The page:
Being placed under arrest is one of the most frightening and stressful experiences of a person’s life. Regardless of the charge, one single arrest has the potential to alter your professional and personal plans for years. A person who is scared, overwhelmed, and not sure what to do will often make poor decisions in a desperate attempt to get out of the current predicament. Unfortunately, choices made during a time of panic may inadvertently cause more problems. Being aware of these four things you should never do when arrested may help you if you ever find yourself in police custody after being charged with a crime.
There is a reason the police warn you to stay silent during an arrest. Once you are in police custody, everything you say or do could potentially be used against you to prove that you are guilty of the crime with which you are charged. While you may believe that talking to the police will clear things up, and the police may even give you the impression that speaking with them is the easiest way to end your incarceration, you should never speak with the police after your arrest. One small error in speaking or another mistake on your part could seriously harm your case and convince those prosecuting you that you are guilty of the crime.
Try to Lie Your Way Out of it
Just like you should never volunteer information, never attempt to volunteer untruthful information in the hopes of lying your way out of the situation. Each lie you tell only makes things worse. Not only will getting caught in a lie convince the police and prosecution that you are untrustworthy, they may even accuse you of purposefully obstructing their case, especially if you are lying to protect another person. Stay quiet and be honest when giving basic information such as your name, date of birth, or address.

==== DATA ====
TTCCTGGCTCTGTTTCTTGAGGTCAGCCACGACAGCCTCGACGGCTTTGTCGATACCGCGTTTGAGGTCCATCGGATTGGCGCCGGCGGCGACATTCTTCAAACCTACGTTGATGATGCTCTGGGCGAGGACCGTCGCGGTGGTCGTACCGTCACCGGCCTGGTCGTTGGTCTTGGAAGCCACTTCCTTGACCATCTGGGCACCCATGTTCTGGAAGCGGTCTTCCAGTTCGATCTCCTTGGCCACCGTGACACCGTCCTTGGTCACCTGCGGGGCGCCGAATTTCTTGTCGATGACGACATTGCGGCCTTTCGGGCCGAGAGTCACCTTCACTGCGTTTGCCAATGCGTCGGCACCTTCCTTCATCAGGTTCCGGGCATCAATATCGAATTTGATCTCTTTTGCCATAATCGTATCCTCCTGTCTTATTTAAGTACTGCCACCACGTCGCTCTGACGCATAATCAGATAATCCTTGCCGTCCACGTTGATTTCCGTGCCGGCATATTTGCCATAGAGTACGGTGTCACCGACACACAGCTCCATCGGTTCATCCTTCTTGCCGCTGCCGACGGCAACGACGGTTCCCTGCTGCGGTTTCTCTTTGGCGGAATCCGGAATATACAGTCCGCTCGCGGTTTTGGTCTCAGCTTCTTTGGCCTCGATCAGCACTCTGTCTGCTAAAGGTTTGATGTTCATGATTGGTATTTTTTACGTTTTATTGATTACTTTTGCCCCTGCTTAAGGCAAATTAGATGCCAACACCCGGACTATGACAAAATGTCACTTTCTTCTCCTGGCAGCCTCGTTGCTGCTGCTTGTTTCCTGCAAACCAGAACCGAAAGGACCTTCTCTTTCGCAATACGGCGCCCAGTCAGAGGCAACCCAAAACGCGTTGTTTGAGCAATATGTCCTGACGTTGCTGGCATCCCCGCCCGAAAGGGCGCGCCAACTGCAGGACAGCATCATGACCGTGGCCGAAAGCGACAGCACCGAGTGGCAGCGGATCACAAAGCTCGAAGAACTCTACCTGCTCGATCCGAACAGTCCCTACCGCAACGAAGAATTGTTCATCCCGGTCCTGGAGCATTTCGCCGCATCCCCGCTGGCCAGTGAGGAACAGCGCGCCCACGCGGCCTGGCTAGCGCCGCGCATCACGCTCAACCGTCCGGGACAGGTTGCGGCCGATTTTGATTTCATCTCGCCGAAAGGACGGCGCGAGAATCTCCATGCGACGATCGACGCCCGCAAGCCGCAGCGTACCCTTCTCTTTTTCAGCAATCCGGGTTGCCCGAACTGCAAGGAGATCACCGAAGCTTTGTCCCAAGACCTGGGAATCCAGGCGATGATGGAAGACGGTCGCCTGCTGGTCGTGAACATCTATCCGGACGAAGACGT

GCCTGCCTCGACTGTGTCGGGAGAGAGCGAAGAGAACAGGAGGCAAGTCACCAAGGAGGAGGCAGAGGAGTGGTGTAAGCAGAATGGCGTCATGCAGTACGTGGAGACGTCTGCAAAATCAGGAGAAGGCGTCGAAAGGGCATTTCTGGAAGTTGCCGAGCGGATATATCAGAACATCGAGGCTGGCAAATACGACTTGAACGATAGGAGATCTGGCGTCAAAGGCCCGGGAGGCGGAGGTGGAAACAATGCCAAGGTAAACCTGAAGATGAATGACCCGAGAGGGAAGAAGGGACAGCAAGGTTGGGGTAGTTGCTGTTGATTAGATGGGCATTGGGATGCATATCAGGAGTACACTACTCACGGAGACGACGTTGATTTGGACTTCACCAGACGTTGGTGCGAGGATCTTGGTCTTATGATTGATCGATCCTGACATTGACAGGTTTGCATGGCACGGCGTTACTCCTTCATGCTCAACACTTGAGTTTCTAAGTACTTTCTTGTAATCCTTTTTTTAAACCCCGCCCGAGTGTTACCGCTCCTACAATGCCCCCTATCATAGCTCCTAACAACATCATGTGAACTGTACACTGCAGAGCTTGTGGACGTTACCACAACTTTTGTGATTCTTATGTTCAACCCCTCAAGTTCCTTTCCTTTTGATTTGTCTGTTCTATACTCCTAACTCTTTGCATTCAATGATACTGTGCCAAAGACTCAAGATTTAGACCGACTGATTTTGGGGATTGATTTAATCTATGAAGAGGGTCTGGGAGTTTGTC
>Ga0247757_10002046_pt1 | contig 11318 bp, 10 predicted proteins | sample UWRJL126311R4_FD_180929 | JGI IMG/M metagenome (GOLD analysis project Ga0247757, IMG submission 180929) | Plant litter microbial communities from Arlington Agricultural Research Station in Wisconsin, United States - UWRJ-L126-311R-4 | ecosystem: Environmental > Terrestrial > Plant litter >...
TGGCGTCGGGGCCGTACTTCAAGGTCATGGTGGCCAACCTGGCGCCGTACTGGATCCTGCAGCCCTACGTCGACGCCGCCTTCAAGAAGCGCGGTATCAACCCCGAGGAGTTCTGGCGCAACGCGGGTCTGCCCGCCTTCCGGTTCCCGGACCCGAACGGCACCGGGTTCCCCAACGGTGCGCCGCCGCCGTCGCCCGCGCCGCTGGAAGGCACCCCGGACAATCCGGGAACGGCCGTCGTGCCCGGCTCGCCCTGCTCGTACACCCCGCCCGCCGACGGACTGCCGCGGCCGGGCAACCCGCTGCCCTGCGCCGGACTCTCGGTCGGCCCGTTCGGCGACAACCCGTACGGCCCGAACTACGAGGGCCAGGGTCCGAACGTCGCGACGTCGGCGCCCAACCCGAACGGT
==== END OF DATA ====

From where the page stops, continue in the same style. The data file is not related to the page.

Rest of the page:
In a high stress situation like being arrested, it is natural to experience the fight-or-flight response. Unfortunately, experiencing and acting on this instinct during an arrest could prove disastrous. No matter how frightened you are or how stressed out you feel, never attempt to run from the police and do not try to fight with officers during your arrest. Either action could lead to additional charges that you will have a hard time getting out of once you are eventually apprehended.
Try to Represent Yourself
Television shows, movies, and books often portray characters defending themselves when they are brought in front of a judge. While these actions make interesting plot devices, attempting to represent yourself when you are brought in front of a judge could quickly turn into a nightmare. Not knowing the laws, failing to understand the seriousness of your situation, and attempting to work your way through a complex situation immediately after a potentially traumatizing event is a sure way to set yourself up for failure.
Instead of making a bad situation worse, reach out to a qualified criminal defense attorney who can give you the legal advice you need. Ellis Law is here to provide you with representation during each stage of your case. Contact us to schedule an initial consultation so that we can begin discussing your case today.